Chapter 27. introduction to users

Table of Contents

whoami
who
who am i
w
id
su to another user
su to root
su as root
su - $username
su -
run a program as another user
visudo
sudo su -
sudo logging
practice: introduction to users
solution: introduction to users

This little chapter will teach you how to identify your user account on a Unix computer using commands like who am i, id, and more.

In a second part you will learn how to become another user with the su command.

And you will learn how to run a program as another user with sudo.

whoami

The whoami command tells you your username.

[paul@centos7 ~]$ whoami
paul
[paul@centos7 ~]$

who

The who command will give you information about who is logged on the system.

[paul@centos7 ~]$ who
root     pts/0        2014-10-10 23:07 (10.104.33.101)
paul     pts/1        2014-10-10 23:30 (10.104.33.101)
laura    pts/2        2014-10-10 23:34 (10.104.33.96)
tania    pts/3        2014-10-10 23:39 (10.104.33.91)
[paul@centos7 ~]$

who am i

With who am i the who command will display only the line pointing to your current session.

[paul@centos7 ~]$ who am i
paul     pts/1        2014-10-10 23:30 (10.104.33.101)
[paul@centos7 ~]$

w

The w command shows you who is logged on and what they are doing.

[paul@centos7 ~]$ w
 23:34:07 up 31 min,  2 users,  load average: 0.00, 0.01, 0.02
USER     TTY        LOGIN@   IDLE   JCPU   PCPU WHAT
root     pts/0     23:07   15.00s  0.01s  0.01s top
paul     pts/1     23:30    7.00s  0.00s  0.00s w
[paul@centos7 ~]$

id

The id command will give you your user id, primary group id, and a list of the groups that you belong to.

paul@debian7:~$ id
uid=1000(paul) gid=1000(paul) groups=1000(paul)

On RHEL/CentOS you will also get SELinux context information with this command.

[root@centos7 ~]# id
uid=0(root) gid=0(root) groups=0(root) context=unconfined_u:unconfined_r\
:unconfined_t:s0-s0:c0.c1023

su to another user

The su command allows a user to run a shell as another user.

laura@debian7:~$ su tania
Password:
tania@debian7:/home/laura$

su to root

Yes you can also su to become root, when you know the root password.

laura@debian7:~$ su root
Password:
root@debian7:/home/laura#

su as root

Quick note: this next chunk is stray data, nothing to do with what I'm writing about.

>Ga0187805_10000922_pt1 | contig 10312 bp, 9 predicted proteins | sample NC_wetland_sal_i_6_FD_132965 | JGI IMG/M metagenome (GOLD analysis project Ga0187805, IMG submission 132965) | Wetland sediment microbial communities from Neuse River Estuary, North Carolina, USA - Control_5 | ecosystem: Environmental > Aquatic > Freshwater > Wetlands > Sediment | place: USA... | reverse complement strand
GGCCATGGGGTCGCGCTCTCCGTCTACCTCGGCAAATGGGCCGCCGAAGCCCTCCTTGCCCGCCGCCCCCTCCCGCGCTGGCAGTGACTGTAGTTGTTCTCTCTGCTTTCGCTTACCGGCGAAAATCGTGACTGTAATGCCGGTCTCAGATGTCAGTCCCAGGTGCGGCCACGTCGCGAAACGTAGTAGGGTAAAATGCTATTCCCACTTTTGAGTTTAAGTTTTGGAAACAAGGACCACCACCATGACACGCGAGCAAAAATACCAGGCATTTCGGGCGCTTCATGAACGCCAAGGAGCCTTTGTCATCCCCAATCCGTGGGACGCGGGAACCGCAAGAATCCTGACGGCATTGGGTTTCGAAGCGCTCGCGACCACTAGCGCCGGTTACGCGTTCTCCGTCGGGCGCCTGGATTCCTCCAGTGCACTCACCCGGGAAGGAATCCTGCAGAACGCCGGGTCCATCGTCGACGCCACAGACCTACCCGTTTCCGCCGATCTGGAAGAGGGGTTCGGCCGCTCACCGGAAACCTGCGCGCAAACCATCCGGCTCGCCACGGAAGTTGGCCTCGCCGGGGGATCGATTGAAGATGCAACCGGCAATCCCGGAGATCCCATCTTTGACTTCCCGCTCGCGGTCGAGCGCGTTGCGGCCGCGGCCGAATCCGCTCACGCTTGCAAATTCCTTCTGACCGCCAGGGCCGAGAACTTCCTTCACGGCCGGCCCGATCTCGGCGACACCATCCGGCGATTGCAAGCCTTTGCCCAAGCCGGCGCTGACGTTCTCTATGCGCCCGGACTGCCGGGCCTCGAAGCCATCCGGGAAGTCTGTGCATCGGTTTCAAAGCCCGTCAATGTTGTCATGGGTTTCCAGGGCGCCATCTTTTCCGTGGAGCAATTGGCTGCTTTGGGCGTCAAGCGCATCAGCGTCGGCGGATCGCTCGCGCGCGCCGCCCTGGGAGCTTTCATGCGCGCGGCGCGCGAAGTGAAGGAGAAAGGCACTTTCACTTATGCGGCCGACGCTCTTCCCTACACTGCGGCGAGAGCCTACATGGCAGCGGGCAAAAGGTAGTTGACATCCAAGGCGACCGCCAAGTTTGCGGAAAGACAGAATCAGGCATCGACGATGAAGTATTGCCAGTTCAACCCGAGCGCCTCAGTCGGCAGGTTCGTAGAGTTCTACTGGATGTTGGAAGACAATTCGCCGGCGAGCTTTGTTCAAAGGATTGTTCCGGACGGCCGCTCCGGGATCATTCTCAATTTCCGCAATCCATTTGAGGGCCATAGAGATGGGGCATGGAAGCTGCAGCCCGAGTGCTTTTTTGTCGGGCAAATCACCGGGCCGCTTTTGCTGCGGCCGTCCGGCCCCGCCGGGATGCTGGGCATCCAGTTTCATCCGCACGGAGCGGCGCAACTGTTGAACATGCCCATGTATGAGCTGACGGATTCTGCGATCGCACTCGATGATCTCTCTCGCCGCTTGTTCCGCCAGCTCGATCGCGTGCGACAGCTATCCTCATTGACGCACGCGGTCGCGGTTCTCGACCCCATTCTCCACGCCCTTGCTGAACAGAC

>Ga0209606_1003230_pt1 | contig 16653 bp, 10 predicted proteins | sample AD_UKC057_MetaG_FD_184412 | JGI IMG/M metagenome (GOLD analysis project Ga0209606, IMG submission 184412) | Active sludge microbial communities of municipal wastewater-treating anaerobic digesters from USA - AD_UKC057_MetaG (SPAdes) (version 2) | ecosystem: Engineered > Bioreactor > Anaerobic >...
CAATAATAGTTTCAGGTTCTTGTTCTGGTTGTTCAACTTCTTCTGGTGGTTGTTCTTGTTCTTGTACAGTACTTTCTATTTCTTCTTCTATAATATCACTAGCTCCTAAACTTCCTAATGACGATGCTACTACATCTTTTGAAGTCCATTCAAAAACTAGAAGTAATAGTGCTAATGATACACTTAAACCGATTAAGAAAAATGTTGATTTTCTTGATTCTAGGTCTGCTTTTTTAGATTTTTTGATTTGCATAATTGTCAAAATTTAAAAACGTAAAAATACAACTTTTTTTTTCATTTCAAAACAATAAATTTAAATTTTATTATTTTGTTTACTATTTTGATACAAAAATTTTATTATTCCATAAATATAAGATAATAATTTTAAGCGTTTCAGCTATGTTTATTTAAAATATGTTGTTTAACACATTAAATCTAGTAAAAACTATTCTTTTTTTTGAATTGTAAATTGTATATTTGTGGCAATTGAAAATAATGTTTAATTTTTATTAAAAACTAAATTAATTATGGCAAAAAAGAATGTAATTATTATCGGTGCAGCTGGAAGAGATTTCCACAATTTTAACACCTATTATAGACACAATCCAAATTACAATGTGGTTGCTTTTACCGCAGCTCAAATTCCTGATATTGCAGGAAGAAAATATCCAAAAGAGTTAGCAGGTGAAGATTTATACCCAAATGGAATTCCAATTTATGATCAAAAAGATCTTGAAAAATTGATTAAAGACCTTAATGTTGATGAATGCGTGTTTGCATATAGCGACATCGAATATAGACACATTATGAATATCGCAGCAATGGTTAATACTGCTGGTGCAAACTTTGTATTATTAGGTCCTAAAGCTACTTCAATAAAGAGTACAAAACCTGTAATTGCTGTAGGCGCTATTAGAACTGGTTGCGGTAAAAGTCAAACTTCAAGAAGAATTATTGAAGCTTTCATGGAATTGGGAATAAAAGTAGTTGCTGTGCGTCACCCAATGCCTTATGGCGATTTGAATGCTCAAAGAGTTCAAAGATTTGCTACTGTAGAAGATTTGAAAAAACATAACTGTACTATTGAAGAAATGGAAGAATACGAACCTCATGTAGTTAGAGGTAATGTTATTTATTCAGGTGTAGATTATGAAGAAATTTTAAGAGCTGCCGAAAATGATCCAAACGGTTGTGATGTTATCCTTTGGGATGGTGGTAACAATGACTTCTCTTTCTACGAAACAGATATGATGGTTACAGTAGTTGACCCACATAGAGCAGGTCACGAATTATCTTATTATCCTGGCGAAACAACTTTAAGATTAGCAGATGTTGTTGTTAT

You need to know the password of the user you want to substitute to, unless your are logged in as root. The root user can become any existing user without knowing that user's password.

root@debian7:~# id
uid=0(root) gid=0(root) groups=0(root)
root@debian7:~# su - valentina
valentina@debian7:~$

su - $username

By default, the su command maintains the same shell environment. To become another user and also get the target user's environment, issue the su - command followed by the target username.

root@debian7:~# su laura
laura@debian7:/root$ exit
exit
root@debian7:~# su - laura
laura@debian7:~$ pwd
/home/laura

su -

When no username is provided to su or su -, the command will assume root is the target.

tania@debian7:~$ su -
Password:
root@debian7:~#

run a program as another user

The sudo program allows a user to start a program with the credentials of another user. Before this works, the system administrator has to set up the /etc/sudoers file. This can be useful to delegate administrative tasks to another user (without giving the root password).

The screenshot below shows the usage of sudo. User paul received the right to run useradd with the credentials of root. This allows paul to create new users on the system without becoming root and without knowing the root password.

First the command fails for paul.

paul@debian7:~$ /usr/sbin/useradd -m valentina
useradd: Permission denied.
useradd: cannot lock /etc/passwd; try again later.

But with sudo it works.

paul@debian7:~$ sudo /usr/sbin/useradd -m valentina
[sudo] password for paul:
paul@debian7:~$

visudo

Check the man page of visudo before playing with the /etc/sudoers file. Editing the sudoers is out of scope for this fundamentals book.

paul@rhel65:~$ apropos visudo
visudo               (8)  - edit the sudoers file
paul@rhel65:~$

sudo su -

On some Linux systems like Ubuntu and Xubuntu, the root user does not have a password set. This means that it is not possible to login as root (extra security). To perform tasks as root, the first user is given all sudo rights via the /etc/sudoers. In fact all users that are members of the admin group can use sudo to run all commands as root.